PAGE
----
The educational arm of the National Restaurant Association has won a $5 million grant from the U.S. Department of Labor (DOL) to help more young people take the next step in their pursuit of a restaurant career.
The money will be used to connect ProStart, the National Restaurant Association Educational Foundation’s program for high schoolers interested in a culinary or restaurant-management career, with the foundation’s earn-while-you-learn initiative, Youth Readiness Apprenticeships, where frontline workers are trained to become managers in the chain that employs them.
Similarly, the funds will be used to establish a bridge between the foundation’s program for at-risk young people, Restaurant Ready, and apprenticeships. Restaurant Ready provides a path to a restaurant career for youngsters aged 16 to 24 who are neither in school nor working.
All three programs—ProStart, Youth Readiness and Restaurant Ready—have been hailed by members of the industry, educators, government figures and parents as model ways of helping youngsters disinterested in a traditional higher education to develop alternative, rewarding careers. But the initiatives have largely functioned independently. With the DOL funding, the foundation hopes to link the training endeavors into a single track leading to management jobs.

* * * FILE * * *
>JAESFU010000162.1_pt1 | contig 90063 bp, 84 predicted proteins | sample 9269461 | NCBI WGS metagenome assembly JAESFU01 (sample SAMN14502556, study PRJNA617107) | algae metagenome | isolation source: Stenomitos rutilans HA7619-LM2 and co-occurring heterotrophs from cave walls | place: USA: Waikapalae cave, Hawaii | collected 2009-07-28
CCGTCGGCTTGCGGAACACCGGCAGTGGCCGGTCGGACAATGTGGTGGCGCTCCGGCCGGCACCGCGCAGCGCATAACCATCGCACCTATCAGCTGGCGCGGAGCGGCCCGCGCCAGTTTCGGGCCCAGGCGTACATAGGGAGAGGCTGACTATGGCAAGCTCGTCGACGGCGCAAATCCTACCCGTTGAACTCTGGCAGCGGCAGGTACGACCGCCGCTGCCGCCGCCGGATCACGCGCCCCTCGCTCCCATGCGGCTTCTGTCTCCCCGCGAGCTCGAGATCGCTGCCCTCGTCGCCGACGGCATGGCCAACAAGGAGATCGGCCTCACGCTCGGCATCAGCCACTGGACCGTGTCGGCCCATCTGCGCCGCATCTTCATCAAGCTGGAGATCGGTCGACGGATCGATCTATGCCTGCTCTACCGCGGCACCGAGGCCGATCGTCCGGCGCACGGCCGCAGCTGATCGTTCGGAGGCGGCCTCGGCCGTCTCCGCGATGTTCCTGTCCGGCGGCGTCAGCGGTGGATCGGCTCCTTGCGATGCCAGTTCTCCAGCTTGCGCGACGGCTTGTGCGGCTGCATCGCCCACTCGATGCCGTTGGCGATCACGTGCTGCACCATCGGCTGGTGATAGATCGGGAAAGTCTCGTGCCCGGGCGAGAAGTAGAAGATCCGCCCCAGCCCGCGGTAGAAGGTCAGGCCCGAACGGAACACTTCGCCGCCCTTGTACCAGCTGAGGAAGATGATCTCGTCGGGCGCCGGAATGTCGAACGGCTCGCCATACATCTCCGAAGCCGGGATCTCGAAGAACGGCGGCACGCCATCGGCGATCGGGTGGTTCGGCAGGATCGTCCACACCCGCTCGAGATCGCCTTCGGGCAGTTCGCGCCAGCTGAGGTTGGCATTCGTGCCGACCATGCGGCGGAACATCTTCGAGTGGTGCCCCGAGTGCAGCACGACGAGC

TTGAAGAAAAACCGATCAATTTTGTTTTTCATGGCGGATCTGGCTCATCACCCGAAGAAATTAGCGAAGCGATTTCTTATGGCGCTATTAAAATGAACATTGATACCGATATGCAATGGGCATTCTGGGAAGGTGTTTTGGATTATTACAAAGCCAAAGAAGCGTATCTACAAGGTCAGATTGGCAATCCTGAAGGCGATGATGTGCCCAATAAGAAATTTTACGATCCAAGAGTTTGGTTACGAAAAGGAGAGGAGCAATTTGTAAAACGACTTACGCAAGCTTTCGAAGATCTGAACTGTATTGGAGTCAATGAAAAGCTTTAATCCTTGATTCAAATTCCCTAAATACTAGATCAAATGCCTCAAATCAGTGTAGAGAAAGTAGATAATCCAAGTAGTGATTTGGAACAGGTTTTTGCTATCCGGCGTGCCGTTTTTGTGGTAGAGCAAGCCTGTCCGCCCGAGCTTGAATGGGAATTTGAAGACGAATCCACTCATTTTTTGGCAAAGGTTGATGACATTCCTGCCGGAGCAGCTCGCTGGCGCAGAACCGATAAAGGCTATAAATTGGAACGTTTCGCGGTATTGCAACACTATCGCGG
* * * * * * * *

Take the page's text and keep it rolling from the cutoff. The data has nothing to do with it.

"The additional funding will help us grow our apprenticeship program and give young people the training and education they need to launch a successful career and build a better future for themselves," Rob Gifford, the Foundation’s president, said in a statement. "Through apprenticeship programs, employees have a clear pathway to advancement and a higher income."
Apprenticeships will be initially be linked on a pilot basis to the ProStart and Restaurant Ready programs of four states: Colorado, Delaware, Louisiana and Maryland.
About 150,000 high school students have participated in ProStart. The apprenticeship initiative, which was started and expanded under previous grants from DOL, currently has 2,000 participants. The latter program has a retention rate of 90%.